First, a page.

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Original Research

Suicidal Tendencies as a Complication of Light Therapy for Seasonal Affective Disorder: A Report of Three Cases

Nicole Praschak-Rieder, Alexander Neumeister, Barbara Hesselmann, Matthäus Willeit, Christian Barnas, and Siegfried Kasper

Published: September 15, 1997

Article Abstract

Background: Suicidality in seasonal affective disorder (SAD) subjects treated with bright light therapy seems to be a rare phenomenon. We report on three SAD patients with predominant atypical symptoms who presented for treatment in our clinic for SAD. Two suffered from bipolar disorder, one from recurrent major depressive disorder.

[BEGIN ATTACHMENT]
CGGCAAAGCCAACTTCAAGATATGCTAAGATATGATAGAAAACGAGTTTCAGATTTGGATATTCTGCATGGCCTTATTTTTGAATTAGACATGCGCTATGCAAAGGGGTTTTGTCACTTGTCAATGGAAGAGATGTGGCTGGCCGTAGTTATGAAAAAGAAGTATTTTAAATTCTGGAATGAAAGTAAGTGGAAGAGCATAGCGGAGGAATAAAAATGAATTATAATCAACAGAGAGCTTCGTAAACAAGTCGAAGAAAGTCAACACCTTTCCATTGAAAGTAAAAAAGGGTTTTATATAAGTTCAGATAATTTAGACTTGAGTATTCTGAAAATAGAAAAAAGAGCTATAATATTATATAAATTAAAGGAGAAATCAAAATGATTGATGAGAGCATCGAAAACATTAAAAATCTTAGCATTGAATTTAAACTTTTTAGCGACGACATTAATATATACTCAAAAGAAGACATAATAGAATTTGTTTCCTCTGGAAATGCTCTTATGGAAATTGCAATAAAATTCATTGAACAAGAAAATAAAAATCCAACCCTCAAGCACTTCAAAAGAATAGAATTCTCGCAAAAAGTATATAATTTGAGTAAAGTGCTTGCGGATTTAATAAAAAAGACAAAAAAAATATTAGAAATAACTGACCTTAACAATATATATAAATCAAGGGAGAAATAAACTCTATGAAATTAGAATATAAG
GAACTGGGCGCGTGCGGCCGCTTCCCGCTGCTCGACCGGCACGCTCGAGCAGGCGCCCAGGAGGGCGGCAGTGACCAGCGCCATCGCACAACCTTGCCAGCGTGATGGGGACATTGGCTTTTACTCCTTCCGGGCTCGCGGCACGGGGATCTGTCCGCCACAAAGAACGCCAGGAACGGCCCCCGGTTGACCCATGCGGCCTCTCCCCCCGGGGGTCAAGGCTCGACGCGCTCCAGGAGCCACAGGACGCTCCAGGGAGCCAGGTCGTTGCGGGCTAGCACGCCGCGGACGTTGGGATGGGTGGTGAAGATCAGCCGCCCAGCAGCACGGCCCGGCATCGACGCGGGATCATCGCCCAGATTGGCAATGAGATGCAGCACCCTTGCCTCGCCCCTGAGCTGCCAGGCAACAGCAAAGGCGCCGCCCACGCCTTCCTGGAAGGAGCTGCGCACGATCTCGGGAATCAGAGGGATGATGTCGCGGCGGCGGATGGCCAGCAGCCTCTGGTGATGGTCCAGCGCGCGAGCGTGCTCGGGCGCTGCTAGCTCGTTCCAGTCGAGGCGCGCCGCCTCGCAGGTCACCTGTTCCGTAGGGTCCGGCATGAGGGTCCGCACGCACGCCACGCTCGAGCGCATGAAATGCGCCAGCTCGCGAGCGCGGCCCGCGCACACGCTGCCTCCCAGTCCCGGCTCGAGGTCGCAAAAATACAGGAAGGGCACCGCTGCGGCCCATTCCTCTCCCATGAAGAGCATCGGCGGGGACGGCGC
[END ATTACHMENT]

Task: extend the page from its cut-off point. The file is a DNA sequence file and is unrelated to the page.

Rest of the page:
Method: All subjects were drug-free and treated with bright light therapy as a monotherapy for the first time. Treatment response was assessed weekly by standardized rating instruments, using the Hamilton Rating Scale for Depression (HAM-D) and the HAM-D-SAD addendum for assessment of atypical symptoms.

Results: Within the first week after beginning bright light therapy, two subjects attempted suicide. The third patient developed suicidal thoughts that were so acute and overwhelming that we had to discontinue bright light therapy and start with psychopharmacologic treatment in an inpatient setting.

Conclusion: It is suggested that bright light_induced amelioration of drive and mood can be dissociated as can be the case in the “critical time” of antidepressant therapy. The authors believe the collection of prevalence data on suicide and SAD would be worthwhile.

Volume: 58

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